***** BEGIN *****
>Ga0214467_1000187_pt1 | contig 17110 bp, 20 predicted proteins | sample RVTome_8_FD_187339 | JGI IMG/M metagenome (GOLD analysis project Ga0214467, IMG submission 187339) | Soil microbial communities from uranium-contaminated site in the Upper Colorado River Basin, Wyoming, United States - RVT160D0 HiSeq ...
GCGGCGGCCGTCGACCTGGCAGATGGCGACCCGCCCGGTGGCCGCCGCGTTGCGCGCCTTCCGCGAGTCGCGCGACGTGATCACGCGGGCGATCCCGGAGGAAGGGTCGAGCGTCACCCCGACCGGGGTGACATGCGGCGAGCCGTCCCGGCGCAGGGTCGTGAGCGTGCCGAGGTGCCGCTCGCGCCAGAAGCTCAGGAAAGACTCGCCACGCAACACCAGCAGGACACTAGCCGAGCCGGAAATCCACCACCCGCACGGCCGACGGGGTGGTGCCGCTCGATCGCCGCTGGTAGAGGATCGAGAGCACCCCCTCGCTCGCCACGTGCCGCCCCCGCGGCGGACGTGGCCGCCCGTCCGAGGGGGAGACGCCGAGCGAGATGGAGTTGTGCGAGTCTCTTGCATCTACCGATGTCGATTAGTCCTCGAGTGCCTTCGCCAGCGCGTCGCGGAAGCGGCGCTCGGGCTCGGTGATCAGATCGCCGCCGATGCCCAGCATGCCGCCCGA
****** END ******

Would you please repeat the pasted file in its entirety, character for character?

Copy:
>Ga0214467_1000187_pt1 | contig 17110 bp, 20 predicted proteins | sample RVTome_8_FD_187339 | JGI IMG/M metagenome (GOLD analysis project Ga0214467, IMG submission 187339) | Soil microbial communities from uranium-contaminated site in the Upper Colorado River Basin, Wyoming, United States - RVT160D0 HiSeq ...
GCGGCGGCCGTCGACCTGGCAGATGGCGACCCGCCCGGTGGCCGCCGCGTTGCGCGCCTTCCGCGAGTCGCGCGACGTGATCACGCGGGCGATCCCGGAGGAAGGGTCGAGCGTCACCCCGACCGGGGTGACATGCGGCGAGCCGTCCCGGCGCAGGGTCGTGAGCGTGCCGAGGTGCCGCTCGCGCCAGAAGCTCAGGAAAGACTCGCCACGCAACACCAGCAGGACACTAGCCGAGCCGGAAATCCACCACCCGCACGGCCGACGGGGTGGTGCCGCTCGATCGCCGCTGGTAGAGGATCGAGAGCACCCCCTCGCTCGCCACGTGCCGCCCCCGCGGCGGACGTGGCCGCCCGTCCGAGGGGGAGACGCCGAGCGAGATGGAGTTGTGCGAGTCTCTTGCATCTACCGATGTCGATTAGTCCTCGAGTGCCTTCGCCAGCGCGTCGCGGAAGCGGCGCTCGGGCTCGGTGATCAGATCGCCGCCGATGCCCAGCATGCCGCCCGA